Bear one another’s burdens, bear your own load (24 Jan 2016)

In the church today we are stumbling over the issue of stumbling. Sometimes we blame others for “stumbling” us even as we may be struggling with our own spiritual lives. We all know that even as Christians we still sin. Christians at best are people, and people at best are sinners. Even James 3:2 acknowledges the human condition – “we all stumble in many ways.”

Do we play the blame game? How then can we as a church abide by what the Lord would have us do, and not be like modern day Pharisees sitting upon lofty perches, acting as judge, prosecutor and jury all rolled in one, when we are just as much in the defendant’s seat? We are reminded in Matthew to be self-reflective as we are asked why we “see the speck that is in your brother’s eye, but do not notice the log that is in your own eye?” (Matt 7.3)

In Gal 6.2, the Apostle Paul also highlights the need for empathy as brethren in Christ – to bear one another’s burdens. Burdens are difficulties everyone has trouble dealing with. We can’t bear them alone. They are excessively heavy. We’ve got to help each other or else we may fall again and again. So we are called to help each other in overcoming them.

But as we help others, verse 5 adds we must bear our own load. Load refers to life’s routine obligations to family, community and each believer’s ministry calling. Everybody has to take care of his own life. And God requires faithfulness in meeting these responsibilities.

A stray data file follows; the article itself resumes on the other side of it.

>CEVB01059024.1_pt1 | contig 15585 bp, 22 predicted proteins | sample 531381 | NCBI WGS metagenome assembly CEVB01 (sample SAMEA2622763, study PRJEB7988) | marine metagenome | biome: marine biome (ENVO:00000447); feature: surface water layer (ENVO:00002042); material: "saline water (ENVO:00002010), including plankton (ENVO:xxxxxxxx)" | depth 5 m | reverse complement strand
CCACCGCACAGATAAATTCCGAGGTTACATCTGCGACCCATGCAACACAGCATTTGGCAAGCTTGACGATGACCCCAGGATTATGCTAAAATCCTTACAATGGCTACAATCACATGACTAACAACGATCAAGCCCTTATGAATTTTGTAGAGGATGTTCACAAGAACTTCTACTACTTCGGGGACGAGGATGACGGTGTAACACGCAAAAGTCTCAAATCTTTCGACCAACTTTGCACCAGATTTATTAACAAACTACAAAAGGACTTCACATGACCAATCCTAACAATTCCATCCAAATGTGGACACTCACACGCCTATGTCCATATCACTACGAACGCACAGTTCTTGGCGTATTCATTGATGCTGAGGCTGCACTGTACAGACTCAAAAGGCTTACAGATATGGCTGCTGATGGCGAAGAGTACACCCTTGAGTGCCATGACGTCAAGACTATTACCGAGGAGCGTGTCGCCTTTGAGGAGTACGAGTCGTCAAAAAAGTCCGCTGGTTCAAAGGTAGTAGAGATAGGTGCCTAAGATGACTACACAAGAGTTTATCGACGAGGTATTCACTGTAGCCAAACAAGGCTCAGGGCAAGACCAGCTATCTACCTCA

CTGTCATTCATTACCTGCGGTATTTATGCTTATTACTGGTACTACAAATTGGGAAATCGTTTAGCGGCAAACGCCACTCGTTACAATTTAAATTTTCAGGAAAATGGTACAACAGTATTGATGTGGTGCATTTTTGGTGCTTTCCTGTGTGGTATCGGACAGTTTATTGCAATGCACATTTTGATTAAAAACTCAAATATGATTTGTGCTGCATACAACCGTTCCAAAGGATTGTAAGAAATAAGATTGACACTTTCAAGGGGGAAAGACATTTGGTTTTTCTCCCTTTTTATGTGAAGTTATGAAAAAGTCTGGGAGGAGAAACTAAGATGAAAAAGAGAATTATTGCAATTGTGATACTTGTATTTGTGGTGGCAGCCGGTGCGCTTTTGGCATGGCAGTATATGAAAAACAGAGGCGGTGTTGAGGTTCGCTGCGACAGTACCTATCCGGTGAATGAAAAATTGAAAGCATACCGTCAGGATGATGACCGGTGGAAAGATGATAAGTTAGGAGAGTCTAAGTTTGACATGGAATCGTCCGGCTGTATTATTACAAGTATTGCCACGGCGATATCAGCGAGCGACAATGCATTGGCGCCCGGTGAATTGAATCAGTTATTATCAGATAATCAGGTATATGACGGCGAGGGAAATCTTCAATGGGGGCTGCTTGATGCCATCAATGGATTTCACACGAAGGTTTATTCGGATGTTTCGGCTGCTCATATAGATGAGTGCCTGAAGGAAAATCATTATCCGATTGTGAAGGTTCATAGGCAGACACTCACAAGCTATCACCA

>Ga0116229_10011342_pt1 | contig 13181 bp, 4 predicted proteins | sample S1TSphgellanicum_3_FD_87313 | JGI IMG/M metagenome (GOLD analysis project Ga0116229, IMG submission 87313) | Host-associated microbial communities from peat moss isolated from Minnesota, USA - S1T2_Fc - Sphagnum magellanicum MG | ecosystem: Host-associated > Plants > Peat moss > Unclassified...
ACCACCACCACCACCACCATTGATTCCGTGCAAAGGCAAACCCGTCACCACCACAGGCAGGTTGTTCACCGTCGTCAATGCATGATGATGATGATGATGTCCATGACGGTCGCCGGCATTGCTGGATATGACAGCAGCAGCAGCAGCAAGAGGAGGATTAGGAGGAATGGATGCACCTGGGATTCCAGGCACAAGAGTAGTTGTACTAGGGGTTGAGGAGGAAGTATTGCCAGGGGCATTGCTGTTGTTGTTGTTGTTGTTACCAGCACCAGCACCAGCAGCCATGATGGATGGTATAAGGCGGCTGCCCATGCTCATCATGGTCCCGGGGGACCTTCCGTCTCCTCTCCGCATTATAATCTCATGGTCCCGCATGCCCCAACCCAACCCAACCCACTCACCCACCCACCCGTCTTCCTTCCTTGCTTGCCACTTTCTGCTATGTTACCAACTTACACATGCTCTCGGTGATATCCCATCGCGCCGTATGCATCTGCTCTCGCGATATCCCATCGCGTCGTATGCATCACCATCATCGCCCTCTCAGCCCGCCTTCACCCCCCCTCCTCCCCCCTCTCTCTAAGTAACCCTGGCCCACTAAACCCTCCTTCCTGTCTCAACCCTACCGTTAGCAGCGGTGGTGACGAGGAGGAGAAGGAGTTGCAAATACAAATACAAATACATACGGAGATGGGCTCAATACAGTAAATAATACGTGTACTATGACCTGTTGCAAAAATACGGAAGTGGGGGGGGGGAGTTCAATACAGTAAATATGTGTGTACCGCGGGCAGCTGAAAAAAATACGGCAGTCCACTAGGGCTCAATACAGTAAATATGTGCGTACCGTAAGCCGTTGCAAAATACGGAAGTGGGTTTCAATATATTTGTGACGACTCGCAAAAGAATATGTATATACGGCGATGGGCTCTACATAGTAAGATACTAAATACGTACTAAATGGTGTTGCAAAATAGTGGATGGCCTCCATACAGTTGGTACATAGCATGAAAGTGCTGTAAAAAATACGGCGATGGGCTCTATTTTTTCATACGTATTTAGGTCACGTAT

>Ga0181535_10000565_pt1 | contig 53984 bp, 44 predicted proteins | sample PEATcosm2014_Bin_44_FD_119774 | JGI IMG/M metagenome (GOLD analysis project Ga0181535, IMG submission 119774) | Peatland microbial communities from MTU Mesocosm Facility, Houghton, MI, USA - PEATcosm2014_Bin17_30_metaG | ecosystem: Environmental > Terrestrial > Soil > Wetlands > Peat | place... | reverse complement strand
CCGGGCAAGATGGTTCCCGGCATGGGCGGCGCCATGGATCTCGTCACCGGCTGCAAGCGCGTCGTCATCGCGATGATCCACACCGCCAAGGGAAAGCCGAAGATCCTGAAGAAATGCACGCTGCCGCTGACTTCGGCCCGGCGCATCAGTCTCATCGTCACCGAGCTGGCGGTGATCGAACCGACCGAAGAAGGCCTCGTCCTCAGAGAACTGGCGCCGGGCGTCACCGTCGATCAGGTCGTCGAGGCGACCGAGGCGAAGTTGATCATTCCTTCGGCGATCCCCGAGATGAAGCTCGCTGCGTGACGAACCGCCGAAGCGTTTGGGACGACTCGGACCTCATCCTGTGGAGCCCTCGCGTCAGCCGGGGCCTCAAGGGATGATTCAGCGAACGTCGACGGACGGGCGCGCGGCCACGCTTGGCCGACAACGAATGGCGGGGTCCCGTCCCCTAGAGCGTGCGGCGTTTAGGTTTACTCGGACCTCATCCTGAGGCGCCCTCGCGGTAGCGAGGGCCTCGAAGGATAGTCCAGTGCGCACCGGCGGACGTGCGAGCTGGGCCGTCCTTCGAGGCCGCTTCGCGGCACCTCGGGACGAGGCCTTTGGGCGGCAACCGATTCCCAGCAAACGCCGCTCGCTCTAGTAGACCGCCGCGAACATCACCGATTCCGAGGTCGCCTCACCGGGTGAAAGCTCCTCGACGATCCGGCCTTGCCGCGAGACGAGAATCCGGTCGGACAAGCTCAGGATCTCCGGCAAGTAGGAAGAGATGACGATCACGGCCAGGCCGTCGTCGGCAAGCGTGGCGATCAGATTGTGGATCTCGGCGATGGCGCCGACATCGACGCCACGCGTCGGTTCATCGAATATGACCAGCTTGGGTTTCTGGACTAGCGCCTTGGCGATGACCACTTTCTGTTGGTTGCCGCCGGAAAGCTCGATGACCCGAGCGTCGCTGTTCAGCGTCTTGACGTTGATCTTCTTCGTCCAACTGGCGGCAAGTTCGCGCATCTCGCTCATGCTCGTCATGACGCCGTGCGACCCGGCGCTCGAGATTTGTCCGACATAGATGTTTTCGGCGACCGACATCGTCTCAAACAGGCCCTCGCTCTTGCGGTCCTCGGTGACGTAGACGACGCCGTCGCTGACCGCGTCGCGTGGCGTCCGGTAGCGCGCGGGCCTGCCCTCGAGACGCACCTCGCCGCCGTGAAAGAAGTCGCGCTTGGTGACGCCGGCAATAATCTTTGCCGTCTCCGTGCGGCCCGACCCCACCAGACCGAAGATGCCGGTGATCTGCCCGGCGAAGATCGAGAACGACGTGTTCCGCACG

In the Parable of the Talents in Matt 25.14-30, at account-settling time, the faithful servants were commended and rewarded for their faithfulness.

As the Lord has given us talents, the “load” we bear is the responsibility He has placed upon us to use these talents for His glory. At the time of His judgement, each will receive his wages according to his labour. The Lord being a gracious and generous Master rewarded the faithful stewards with expanded authority, increased opportunity and a place of joy and favour, with endless fellowship with Christ Himself.

The guy who buried his talent was caught unprepared and indifferent; his unfaithfulness is exposed and his punishment frightfully severe – cast into the outer darkness where there will be weeping and gnashing of teeth. He cannot be saved by the credit of others, nor can he claim lack of opportunity.

My take on this? Bearing one another’s burdens require prayer, fellowship, and accountability. And picking up and building up each other spiritually. When carrying my own load, I am reminded that when we meet, my Master is not going to ask me “why are you not like your neighbour? But why are you not you?”


Henry Leong